COVID-19 Roundup

FDA Amends Booster Recommendations for Young Children, Rise in Myocardial Infarction Deaths During Omicron, Vaccination Lowers Risk of Major CV Events, and More

Jessica Ganga

FDA Authorizes COVID-19 Booster in Children Aged 6 Months to 4 Years1

The FDA amended its emergency use authorization of the bivalent Pfizer-BioNTech COVID-19 vaccine in pediatric patients. The change allows for the use of a single booster dose of the vaccine in children aged 6 months to 4 years at least 2 months after completing three doses of primary vaccination.

The FDA’s decision to amend its emergency use authorization followed an evaluation of immune response data from 60 children who had completed a course of primary vaccination. Children in the 6 months to 4-year age group received a single dose of the booster vaccine. The study participants demonstrated an immune response to the original SARS-CoV-2 strain and omicron BA.4/BA.5 strains 1 month after receiving the booster dose.

Additionally, the FDA reported on the safety of children in this age group receiving the booster dose of the vaccine. Based on two clinical studies, the most common adverse events included redness and swelling at the injection site, fatigue, fever, vomiting, and chills, to name a few.

Acute Myocardial Infarction Deaths Rose During Omicron Outbreak2

According to a study, the rate of mortality associated with excess acute myocardial infarction rose among adults during the omicron outbreak.

The researchers used data from the CDC’s National Vital Statistics System, where they identified more than 1.5 million acute myocardial infarction associated deaths. The authors compared deaths that occurred prepandemic and during the pandemic by age. The researchers found that, prior to the pandemic, trends related to acute myocardial infarction decreased and reversed during the pandemic. There were significant rises in acute myocardial infarction in young adults, both male and female.

The excess death rates, which is the difference between the observed and predicted mortality rates, was most pronounced for people aged 25 and 44 years compared to those in older age groups.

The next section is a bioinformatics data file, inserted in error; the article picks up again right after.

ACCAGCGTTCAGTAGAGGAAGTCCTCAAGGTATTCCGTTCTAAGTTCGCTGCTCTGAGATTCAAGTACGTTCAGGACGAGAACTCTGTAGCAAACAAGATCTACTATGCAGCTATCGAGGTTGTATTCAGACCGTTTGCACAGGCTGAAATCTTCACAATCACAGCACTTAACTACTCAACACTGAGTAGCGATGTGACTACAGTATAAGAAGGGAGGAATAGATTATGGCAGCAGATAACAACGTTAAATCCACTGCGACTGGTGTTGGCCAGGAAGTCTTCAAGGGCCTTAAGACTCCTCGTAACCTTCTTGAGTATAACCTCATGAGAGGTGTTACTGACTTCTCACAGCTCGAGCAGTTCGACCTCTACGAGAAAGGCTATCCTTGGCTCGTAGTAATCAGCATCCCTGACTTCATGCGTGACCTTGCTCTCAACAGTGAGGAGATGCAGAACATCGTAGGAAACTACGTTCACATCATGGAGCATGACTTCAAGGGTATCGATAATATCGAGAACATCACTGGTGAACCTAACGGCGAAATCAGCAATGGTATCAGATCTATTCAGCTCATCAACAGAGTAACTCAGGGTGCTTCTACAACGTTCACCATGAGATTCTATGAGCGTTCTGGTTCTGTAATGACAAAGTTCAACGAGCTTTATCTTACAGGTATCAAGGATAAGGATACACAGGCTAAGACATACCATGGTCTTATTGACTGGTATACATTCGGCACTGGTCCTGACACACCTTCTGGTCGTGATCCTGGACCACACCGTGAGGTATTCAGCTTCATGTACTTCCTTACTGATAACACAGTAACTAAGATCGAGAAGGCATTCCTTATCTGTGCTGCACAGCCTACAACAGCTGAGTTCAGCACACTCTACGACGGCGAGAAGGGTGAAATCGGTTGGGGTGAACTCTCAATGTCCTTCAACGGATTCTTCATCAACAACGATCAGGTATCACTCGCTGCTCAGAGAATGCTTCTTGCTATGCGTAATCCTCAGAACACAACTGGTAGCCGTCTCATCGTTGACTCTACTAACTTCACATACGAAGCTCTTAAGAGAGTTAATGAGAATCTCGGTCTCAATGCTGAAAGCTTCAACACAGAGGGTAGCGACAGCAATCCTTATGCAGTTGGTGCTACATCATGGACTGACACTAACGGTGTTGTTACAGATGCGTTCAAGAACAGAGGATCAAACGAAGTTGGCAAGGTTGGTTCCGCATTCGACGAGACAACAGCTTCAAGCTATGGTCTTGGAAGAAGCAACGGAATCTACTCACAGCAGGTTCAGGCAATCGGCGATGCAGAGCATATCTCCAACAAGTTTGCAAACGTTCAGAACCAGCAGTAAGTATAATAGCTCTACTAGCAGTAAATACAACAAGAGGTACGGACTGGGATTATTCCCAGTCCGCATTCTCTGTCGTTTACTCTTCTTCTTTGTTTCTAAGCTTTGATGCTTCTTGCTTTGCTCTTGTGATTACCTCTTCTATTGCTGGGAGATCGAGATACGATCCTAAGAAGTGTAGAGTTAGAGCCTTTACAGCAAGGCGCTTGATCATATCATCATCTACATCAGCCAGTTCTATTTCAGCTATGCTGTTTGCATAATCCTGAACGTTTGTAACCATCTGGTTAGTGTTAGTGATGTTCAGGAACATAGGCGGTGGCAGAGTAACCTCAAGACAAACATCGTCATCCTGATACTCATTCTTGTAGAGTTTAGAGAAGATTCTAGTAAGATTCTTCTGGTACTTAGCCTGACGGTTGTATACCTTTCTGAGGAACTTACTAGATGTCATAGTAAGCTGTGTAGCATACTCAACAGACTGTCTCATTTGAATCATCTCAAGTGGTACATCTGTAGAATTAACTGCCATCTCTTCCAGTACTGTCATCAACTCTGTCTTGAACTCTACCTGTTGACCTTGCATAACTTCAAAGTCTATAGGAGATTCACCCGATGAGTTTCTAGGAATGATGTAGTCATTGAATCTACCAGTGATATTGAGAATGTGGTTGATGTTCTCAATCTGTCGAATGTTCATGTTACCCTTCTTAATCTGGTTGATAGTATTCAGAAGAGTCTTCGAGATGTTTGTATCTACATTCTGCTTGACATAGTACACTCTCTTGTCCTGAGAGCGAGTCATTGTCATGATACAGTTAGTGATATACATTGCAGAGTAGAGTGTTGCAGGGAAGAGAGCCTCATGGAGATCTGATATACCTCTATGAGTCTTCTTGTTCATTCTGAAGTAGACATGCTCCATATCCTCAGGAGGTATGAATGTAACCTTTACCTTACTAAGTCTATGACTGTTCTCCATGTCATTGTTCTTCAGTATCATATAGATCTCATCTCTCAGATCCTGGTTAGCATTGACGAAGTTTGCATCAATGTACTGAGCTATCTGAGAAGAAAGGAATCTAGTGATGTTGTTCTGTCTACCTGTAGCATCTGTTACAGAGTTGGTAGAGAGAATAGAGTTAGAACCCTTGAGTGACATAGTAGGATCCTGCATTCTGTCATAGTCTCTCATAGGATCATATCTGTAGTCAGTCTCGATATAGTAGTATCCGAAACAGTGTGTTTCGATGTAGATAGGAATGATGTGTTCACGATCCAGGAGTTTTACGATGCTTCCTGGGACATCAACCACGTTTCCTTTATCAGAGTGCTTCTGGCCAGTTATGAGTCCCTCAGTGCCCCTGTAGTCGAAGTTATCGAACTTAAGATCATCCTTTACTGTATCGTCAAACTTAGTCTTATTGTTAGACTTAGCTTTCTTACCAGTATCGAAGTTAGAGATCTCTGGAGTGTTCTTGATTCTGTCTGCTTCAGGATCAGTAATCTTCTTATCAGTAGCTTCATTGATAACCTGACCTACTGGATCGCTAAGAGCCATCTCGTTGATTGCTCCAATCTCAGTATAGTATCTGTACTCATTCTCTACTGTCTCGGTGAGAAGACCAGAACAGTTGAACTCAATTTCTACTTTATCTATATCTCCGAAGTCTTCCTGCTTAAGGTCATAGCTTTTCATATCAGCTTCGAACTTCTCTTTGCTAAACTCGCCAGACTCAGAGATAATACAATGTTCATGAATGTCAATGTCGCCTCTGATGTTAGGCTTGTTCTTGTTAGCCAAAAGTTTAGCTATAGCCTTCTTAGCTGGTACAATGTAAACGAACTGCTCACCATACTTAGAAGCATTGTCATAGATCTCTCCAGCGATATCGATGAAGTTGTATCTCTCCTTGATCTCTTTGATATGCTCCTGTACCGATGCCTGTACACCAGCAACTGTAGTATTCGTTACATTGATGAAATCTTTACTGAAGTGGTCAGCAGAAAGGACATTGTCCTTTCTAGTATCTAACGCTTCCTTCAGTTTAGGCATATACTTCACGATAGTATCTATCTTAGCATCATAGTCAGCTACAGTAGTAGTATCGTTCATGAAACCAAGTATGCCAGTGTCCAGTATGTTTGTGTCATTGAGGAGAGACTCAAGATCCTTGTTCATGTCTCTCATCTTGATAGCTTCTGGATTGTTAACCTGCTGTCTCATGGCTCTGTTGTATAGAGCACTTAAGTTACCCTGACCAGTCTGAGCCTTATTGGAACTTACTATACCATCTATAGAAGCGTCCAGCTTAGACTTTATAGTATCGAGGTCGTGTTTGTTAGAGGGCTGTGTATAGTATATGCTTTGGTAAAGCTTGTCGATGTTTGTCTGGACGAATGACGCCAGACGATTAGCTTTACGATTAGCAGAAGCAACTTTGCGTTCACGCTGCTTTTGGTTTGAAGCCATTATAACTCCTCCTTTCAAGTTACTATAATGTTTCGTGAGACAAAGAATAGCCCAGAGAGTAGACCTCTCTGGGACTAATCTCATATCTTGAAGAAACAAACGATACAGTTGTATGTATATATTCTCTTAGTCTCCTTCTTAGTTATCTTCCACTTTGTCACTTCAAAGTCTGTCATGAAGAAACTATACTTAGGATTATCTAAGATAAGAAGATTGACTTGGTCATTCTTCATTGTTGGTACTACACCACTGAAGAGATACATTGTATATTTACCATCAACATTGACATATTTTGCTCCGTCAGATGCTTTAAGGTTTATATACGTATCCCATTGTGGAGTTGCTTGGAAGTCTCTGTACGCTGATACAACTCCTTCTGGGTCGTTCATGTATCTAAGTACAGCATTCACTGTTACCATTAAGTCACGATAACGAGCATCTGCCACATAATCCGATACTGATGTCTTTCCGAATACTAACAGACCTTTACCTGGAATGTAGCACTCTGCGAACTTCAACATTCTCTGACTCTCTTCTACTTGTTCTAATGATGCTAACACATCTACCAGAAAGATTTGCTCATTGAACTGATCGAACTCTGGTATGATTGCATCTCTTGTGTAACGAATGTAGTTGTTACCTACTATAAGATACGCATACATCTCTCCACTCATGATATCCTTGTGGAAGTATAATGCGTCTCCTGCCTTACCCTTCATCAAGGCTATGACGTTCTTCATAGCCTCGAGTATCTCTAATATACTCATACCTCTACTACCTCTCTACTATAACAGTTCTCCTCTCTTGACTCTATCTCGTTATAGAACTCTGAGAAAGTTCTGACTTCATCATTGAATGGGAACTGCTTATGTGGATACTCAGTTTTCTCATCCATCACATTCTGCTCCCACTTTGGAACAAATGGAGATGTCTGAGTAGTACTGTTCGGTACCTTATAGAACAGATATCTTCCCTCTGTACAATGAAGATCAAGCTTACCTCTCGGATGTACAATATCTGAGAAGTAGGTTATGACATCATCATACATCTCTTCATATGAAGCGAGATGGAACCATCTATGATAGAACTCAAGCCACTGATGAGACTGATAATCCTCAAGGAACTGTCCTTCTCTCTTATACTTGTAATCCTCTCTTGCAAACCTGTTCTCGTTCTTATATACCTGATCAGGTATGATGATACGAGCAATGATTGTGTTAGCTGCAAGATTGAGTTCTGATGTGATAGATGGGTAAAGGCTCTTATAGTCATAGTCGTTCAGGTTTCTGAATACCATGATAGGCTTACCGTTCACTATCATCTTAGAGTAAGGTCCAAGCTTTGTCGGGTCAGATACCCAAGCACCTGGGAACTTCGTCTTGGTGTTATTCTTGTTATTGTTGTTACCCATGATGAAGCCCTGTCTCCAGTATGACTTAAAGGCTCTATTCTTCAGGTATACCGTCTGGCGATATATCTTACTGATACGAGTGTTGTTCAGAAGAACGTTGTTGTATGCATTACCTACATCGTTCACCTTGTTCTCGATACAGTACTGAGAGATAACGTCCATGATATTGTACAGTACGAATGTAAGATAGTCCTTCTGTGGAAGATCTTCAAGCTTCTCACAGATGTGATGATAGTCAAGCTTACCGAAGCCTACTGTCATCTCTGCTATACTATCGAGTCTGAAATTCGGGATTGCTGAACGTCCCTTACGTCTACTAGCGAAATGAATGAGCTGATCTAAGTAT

“The trend of mortality suggests that age and sex disparities have persisted even through the recent omicron surge, with excess acute myocardial infarction-associated mortality being most pronounced in younger-aged adults,” the researchers concluded.

Diabetes Risk After COVID-19 Infection3

A study has found that COVID-19 infection is associated with an increased risk of diabetes and that risk persisted as the omicron variant became predominant.

The researchers conducted a large cohort study that included 23,709 patients with one or more COVID infection. After analysis, diabetes had the highest odds postinfection (2.35; [95% CI, 1.94 – 2.89]; p < 0.001). The next highest odds were new-onset hypertension, benchmark diagnoses, and hyperlipidemia.

Further, the researchers found that the risk of diabetes was higher among individuals who were unvaccinated when compared with those who were vaccinated. Although there was a difference, the researchers did note that “the interaction term between vaccination status and diabetes was not statistically significant.”

“Mechanisms contributing to postinfection diabetes risk remain unclear, although persistent inflammation contributing to insulin resistance is a proposed pathway,” the researchers concluded.

Full, Partial Vaccination For COVID-19 Associated with Low Risk of Major CV Event4

In a research letter, a group of researchers found that vaccination against COVID-19 is associated with fewer major cardiovascular events such as myocardial infarction and stroke.

The researchers analyzed data from the National COVID Cohort Collaborative (N3C) that included patients aged 18 to 90 years who were infected with COVID-19 from early 2020 to early 2022 (n = 1,934,294). They then compared characteristics between individuals with and without a major cardiovascular event by using the chi-square test. Of the total, 195,136 were fully vaccinated, 22,707 were partially vaccinated, and 1,716,451 were not vaccinated.

Major cardiovascular events were observed among 13,948 patients with 12,733 (0.7%) cases occurring among nonvaccinated patients, 160 (0.7%) in partially vaccinated patients, and 1,055 (0.5%) in fully vaccinated patients. Further, in total, 3175 patients died following a major cardiovascular event.



  1. Coronavirus (COVID-19) update: FDA authorizes bivalent Pfizer-BioNTech COVID-19 vaccine as booster dose for certain children 6 months through 4 years of age. News release. US Food and Drug Administration; March 14, 2023. Accessed April 19, 2023.
  2. Yeo YH, Wang M, He X, et al. Excess risk for acute myocardial infarction mortality during the COVID-19 pandemic. J Med Virol. Published online September 29, 2022. doi:10.1002/jmv.28187
  3. Kwan AC, Ebinger JE, Botting P, Navarrette J, Claggett B, Cheng S. Association of COVID-19 vaccination with risk for incident diabetes after COVID-19 infection. JAMA Netw Open. Published online February 14, 2023. doi:10.1001/jamanetworkopen.2022.55965
  4. Jiang J, Chan L, Kauffman J, et al. Impact of vaccination on major adverse cardiovascular events in patients with COVID-19 infection. J Am Coll Cardiol. Published online February 20, 2023. doi:10.1016/j.jacc.2022.12.006